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Can I Put Canola Oil in a Spray Bottle?

by Fred Decker

When you're looking for a cooking oil for everyday use, canola has a lot to recommend it. It's among the lowest in saturated fat and contains a well-balanced mixture of heart-healthy omega-3 and omega-6 fatty acids. Its flavor is neutral enough and its smoke point high enough for almost any culinary purpose, and it's both inexpensive and readily available. Cooks wanting to use less oil or replace expensive pan sprays can transfer canola oil to spray bottles, which increases its versatility.

Canola Oil Basics

Canola is part of the large family of brassicas, which includes cabbages, broccoli and mustard. It's derived from an oilseed plant called rape, which had been used for centuries as a food oil and lubricant. Rape oil hadn't been used as a food in North America because of its high levels of erucic acid and glucosinolates, two substances known to have adverse health effects on humans. Over a period of decades, researchers in Canada -- a major grower of rapeseed -- bred a strain of rape without those components, replacing it with healthy oleic acid. The new variety was christened "canola," hinting at its Canadian heritage and skirting the multiple negative connotations of the word "rape."

Misters

Many manufacturers produce a line of spray bottles, or misters, designed specifically for oils and other food products. They simulate commercial pan sprays by incorporating a pump mechanism. Cooks pump the bottle vigorously for a few moments to build air pressure inside the bottle, then spray the oil. As the name suggests, misters are designed to break the oil into very fine droplets, just as a commercial spray does. Misters can be used to turn regular canola oil into a replacement for pan spray, and they're also handy anywhere a very light coat of oil is desirable. For example, they're ideal for spraying breaded chops so they'll brown more readily in the oven.

Spray Bottles

Conventional spray bottles, like the ones used for misting plants, are a less sophisticated alternative. Most can be adjusted from a fine mist to a direct stream of oil, but even the finest setting isn't usually as fine as the spray from a mister. Try a few before finding one that meets your needs. Spray bottles are less-suited for spraying baking pans, because of their coarser mist, but can help reduce your oil usage for skillet frying and other purposes. They're excellent for misting salad greens, or for lightly coating potatoes and other vegetables with canola oil before roasting them.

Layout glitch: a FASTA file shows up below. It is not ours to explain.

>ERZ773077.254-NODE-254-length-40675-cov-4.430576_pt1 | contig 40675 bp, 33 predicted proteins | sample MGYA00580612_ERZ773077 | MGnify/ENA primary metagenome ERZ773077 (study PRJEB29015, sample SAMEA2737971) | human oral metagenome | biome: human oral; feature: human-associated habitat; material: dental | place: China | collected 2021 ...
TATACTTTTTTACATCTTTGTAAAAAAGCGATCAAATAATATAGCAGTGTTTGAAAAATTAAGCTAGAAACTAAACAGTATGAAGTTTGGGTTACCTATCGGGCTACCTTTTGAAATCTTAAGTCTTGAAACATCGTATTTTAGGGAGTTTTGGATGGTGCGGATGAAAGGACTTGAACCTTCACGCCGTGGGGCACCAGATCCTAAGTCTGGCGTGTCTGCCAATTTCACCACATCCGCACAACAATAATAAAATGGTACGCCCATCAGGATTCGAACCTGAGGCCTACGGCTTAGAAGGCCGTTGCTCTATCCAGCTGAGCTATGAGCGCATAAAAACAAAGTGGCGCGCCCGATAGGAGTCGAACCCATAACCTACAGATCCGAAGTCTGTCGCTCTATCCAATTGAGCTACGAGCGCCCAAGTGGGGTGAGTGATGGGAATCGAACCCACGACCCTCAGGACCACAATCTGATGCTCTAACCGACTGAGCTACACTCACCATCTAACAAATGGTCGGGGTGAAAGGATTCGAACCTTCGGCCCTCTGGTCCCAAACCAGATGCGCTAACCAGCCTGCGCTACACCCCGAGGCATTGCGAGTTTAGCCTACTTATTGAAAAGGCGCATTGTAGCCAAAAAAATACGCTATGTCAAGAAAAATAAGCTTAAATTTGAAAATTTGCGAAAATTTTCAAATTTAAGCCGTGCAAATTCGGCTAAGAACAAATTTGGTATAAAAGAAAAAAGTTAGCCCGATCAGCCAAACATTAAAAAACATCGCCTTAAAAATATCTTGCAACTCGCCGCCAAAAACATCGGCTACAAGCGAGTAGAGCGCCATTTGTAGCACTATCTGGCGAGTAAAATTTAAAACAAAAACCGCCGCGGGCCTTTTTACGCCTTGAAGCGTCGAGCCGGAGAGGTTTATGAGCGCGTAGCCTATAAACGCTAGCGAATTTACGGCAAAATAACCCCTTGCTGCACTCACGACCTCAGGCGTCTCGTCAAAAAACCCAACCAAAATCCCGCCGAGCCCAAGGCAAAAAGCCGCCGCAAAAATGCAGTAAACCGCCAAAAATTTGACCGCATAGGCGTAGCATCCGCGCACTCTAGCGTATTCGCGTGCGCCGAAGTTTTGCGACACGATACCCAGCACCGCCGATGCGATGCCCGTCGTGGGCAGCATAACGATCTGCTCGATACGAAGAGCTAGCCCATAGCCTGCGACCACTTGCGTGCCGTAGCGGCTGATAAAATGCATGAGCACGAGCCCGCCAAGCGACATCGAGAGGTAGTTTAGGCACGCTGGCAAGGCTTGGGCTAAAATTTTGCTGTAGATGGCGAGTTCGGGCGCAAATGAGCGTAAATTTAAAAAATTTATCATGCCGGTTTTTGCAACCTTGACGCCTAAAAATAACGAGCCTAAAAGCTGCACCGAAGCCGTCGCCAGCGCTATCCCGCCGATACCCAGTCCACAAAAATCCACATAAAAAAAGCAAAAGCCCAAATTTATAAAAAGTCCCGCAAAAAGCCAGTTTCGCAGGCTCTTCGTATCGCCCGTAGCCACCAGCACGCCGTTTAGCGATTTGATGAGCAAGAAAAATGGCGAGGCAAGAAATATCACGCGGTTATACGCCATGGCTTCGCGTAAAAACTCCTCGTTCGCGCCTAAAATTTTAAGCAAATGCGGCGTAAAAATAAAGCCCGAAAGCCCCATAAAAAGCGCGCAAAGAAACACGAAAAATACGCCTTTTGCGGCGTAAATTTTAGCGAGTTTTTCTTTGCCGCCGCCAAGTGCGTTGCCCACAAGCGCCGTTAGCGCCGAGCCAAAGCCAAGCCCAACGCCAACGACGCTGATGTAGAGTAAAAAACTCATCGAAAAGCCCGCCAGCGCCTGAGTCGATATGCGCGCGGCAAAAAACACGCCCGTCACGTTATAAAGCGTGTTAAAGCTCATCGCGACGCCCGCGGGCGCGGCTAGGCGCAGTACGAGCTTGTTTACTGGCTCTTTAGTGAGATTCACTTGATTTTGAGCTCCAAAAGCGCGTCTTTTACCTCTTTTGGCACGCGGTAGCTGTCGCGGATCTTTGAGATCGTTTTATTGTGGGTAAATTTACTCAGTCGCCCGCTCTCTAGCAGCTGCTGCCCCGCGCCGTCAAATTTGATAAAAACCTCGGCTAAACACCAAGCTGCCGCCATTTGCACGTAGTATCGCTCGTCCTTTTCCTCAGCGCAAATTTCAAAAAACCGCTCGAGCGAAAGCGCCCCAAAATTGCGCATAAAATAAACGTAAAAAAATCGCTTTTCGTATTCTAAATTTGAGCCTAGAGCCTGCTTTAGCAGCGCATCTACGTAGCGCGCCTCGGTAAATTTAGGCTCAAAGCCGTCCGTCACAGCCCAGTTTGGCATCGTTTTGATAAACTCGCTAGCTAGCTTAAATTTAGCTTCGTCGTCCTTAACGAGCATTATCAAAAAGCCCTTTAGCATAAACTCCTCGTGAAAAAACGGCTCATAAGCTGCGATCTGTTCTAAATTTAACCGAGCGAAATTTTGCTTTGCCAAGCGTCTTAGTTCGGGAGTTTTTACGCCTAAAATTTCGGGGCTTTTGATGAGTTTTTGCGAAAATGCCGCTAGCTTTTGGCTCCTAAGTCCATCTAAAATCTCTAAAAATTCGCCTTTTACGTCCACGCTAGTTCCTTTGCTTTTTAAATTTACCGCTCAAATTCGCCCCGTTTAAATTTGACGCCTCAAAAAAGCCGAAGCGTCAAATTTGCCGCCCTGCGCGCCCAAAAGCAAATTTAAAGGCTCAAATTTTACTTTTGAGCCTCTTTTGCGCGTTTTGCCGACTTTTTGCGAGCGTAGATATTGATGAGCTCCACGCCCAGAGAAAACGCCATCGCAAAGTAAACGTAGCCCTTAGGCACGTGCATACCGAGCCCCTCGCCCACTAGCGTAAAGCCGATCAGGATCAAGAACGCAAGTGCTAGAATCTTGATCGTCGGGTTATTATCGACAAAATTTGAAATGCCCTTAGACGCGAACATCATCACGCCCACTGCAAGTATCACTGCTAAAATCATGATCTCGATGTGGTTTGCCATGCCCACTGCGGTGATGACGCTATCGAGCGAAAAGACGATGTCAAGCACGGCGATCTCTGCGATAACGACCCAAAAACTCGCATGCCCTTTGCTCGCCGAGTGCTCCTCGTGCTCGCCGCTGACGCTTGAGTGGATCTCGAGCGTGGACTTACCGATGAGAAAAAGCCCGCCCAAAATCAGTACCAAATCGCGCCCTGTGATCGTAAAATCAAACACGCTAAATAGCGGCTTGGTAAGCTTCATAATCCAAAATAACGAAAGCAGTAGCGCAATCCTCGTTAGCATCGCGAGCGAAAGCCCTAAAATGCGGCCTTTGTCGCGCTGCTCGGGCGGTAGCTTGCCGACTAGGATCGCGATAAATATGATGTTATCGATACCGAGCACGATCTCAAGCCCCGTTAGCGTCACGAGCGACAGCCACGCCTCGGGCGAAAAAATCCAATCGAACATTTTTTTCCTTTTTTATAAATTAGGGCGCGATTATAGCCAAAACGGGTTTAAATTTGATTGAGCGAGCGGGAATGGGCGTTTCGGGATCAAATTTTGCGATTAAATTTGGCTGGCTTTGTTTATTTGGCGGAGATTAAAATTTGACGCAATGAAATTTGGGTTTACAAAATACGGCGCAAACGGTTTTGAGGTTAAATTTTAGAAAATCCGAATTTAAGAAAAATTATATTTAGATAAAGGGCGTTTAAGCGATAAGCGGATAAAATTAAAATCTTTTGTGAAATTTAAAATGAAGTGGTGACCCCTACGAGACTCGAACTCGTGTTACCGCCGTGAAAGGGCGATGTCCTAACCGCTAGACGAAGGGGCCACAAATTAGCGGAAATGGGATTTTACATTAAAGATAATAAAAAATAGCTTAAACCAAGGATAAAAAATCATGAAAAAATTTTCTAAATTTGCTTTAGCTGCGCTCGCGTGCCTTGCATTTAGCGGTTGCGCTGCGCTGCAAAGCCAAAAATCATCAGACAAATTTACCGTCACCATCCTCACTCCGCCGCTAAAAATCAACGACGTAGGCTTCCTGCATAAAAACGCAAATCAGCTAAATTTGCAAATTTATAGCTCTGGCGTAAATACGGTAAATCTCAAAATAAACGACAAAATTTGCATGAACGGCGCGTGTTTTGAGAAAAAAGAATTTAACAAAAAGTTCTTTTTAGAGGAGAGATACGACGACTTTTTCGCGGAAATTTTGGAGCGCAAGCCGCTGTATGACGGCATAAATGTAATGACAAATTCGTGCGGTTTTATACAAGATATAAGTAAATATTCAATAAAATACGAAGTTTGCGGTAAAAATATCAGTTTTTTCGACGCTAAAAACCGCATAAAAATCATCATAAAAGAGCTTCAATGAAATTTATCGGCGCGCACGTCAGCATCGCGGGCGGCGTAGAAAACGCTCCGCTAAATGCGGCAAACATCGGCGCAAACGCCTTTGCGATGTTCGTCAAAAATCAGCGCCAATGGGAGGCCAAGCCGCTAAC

Tips

Spray bottles are somewhat more convenient than misters, because using them just requires squeezing their trigger, rather than pumping the bottle. Be sure to only purchase bottles that are explicitly labeled as food-grade plastic and spraying. To make a better pan spray, add a small amount of liquid lecithin -- available at health and bulk food stores -- to your canola oil. Oil can sometimes cause your bottle's nozzles to clog over time, and lecithin helps minimize this. If your bottle clogs, wash it well with hot, soapy water, then spray the water through the nozzles until they run clean. Rinse the bottle thoroughly, then spray hot, clean water through the nozzles to get out the soap.

References

About the Author

Fred Decker is a trained chef and certified food-safety trainer. Decker wrote for the Saint John, New Brunswick Telegraph-Journal, and has been published in Canada's Hospitality and Foodservice magazine. He's held positions selling computers, insurance and mutual funds, and was educated at Memorial University of Newfoundland and the Northern Alberta Institute of Technology.

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